European Parliament President throws weight behind fresh calls to ban unpaid internships

EU must end ‘exploitation’ of young people, demands David Sassoli.
young people in the workplace

By Martin Banks

Martin Banks is a senior reporter at the Parliament Magazine

09 Oct 2020

Speaking at a news conference, Sassoli voiced concern about the number of interns and trainees who are still not paid, both in Europe and the EU institutions.

It is believed that more than half of young trainees in Europe are not paid during their traineeship.

The Italian MEP said, “This battle against unpaid internships has been going on for a long time. For too long we have got used to unpaid traineeships but this has got to change.”

His comments come as parliament, this week voted on reform of the commission’s “youth guarantee” legislation which commits all EU Member States to ensure that young people obtain a good quality offer of employment, continued education, apprenticeship or traineeship within four months of becoming unemployed or leaving formal education.

A parliamentary resolution included a series of recommendations which go beyond reform of the youth guarantee, putting interns and trainees’ rights “at the centre of the discussion.”

The resolution calls on the European Commission and Member States to propose “a common legal instrument” which “ensures and enforces fair remuneration for internships, traineeships and apprenticeships in the EU’s labour market.”

“We cannot, any longer, have young people being exploited. The EU must commit to this and to respecting interns’ employment rights” European Parliament President David Sassoli

The text also condemns the practice of unpaid internships, traineeships and apprenticeships, which, it says, “constitutes a form of exploitation of young people’s work and a violation of their rights.”

It also proposes extending the use of EU “SURE” funding to support national measures for young interns, such as income support or short time work schemes and emphases the importance of “quality” work” for interns.

Sassoli told reporters, “The youth guarantee is an important tool and sends out a message that interns deserve a decent wage. We have got used to unpaid traineeships but in the previous parliamentary term we tried to change that in parliament.”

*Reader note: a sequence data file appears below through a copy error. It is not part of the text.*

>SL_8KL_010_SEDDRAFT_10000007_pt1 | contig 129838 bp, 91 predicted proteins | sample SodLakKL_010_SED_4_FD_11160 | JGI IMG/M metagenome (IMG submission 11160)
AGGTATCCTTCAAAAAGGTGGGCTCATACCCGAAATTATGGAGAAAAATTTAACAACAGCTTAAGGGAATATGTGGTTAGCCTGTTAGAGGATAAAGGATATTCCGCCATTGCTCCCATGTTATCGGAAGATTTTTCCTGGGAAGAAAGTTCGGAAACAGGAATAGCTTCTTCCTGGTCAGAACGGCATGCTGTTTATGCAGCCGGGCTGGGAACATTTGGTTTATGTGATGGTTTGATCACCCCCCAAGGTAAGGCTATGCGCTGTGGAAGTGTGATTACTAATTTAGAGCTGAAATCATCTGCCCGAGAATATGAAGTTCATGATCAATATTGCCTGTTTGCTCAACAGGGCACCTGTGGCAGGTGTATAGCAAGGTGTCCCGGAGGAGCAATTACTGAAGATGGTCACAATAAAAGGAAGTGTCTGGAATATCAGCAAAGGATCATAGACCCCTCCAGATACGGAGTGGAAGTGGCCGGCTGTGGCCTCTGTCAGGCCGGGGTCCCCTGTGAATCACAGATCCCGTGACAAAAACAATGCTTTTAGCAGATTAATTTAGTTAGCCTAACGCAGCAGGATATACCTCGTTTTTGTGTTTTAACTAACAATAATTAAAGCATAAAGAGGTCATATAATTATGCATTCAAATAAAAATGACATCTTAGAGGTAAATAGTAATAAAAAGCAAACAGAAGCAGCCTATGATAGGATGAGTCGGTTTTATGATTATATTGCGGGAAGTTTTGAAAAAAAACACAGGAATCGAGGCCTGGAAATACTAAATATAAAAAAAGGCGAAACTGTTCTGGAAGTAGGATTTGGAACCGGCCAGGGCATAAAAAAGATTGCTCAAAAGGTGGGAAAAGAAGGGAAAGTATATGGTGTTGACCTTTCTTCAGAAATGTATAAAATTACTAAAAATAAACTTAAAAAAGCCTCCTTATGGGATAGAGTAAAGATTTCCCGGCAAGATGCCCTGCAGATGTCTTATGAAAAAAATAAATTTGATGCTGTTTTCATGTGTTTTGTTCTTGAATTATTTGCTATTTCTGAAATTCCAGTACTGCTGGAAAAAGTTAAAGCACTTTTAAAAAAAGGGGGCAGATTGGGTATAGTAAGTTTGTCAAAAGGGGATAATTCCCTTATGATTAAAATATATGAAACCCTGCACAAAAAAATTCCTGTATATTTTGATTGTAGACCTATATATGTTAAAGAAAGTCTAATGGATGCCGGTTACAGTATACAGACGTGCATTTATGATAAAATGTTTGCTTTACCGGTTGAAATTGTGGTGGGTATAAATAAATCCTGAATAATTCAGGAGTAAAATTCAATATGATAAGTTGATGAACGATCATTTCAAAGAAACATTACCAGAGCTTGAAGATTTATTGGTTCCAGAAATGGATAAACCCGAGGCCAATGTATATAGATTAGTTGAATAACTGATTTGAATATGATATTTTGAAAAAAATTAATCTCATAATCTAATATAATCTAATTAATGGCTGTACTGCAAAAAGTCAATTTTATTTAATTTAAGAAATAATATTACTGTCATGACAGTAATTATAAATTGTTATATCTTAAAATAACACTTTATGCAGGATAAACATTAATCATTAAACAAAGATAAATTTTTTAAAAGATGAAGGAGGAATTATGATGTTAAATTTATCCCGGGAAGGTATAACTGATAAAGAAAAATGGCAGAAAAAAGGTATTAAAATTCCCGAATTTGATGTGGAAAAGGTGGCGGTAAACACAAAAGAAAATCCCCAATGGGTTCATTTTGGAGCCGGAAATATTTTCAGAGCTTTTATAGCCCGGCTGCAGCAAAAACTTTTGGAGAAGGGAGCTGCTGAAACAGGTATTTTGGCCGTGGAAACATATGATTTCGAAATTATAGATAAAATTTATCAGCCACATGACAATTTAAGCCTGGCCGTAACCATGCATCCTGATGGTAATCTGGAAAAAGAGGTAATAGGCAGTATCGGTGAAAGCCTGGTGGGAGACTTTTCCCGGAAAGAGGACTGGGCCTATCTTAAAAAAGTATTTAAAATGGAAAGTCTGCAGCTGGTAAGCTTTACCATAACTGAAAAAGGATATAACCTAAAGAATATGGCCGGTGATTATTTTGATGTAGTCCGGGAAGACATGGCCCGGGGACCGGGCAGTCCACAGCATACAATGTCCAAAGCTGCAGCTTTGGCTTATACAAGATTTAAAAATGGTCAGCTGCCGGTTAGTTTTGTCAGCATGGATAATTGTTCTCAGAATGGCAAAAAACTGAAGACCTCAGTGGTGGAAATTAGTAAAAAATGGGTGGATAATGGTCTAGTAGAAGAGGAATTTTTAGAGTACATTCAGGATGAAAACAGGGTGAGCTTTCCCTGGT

“The weakest part of the chain, though, has always been trainees and we got used to the idea that just doing a stage was enough to make a young person happy. But there has to be remuneration for their work.

“We cannot, any longer, have young people being exploited. The EU must commit to this and to respecting interns’ employment rights.”

Even though the European Parliament has banned unpaid internships, he admitted, “there are grey areas within the EU institutions and the EU must show the way on this.”

“The European Parliament is now leading by example, and unpaid internships are illegal in the House. What we want now is for this to be replicated across the EU so that, once and for all, we rid ourselves of the problem of unpaid interns”  Brando Benifei MEP

While there are not thought to be any unpaid interns in parliament, last year a report said a quarter of interns in MEP offices are paid less than €600 a month. Political group leaders said in 2019 that interns should be hired directly by parliament, have their health insurance covered and be remunerated between €800 and €1,313 per month.

Speaking at the same news conference on Wednesday, Brando Benifei, head of the Italian delegation for the S&D group, said, “While the youth guarantee reform does not tackle directly the matter of unpaid internships in the EU institutions, the text adopted by the parliament and being voted on in plenary shines a light on the situation, not only within the EU institutions but in the EU labour market as a whole.”

He told reporters, “All we call for is fair pay for trainees and apprenticeships and that the social and labour rights of young people are met. What is needed is a joint legal tool to ensure they have fair and equal pay.”

“We have worked hard in this parliament to get rid of the previously huge number of unpaid interns here.  It was a huge battle but we finally managed to change the rules.”

He added, “The European Parliament is now leading by example, and unpaid internships are illegal in the House. What we want now is for this to be replicated across the EU so that, once and for all, we rid ourselves of the problem of unpaid interns.”

Also speaking at the briefing, Lucia Ďuriš Nicholsonová, chair of parliament’s Employment and Social Affairs committee and rapporteur for the file, said she supported demands for an “end to unpaid internships.”

Another speaker, Frédéric Piccavet, of the European Youth Forum, which represents 100 national youth councils, told reporters, “This comes at a vital time with the health crisis risking a lost generation. There are still a huge number of unpaid internships in Europe and the youth guarantee has the potential to address this.”

“The resolution is a real sign that parliament has heard what the fair internships campaign calls for. We want quality standards for interns and a ban on unpaid internships. The exploitative practice of cheap, free labour violates the rights of young people and must end.”

In January, youth unemployment in Europe was at 14.9 percent. In August, it hit 17.6 percent and this is expected to double in the next few months. One in six young people have stopped working since the start of the Coronavirus pandemic.

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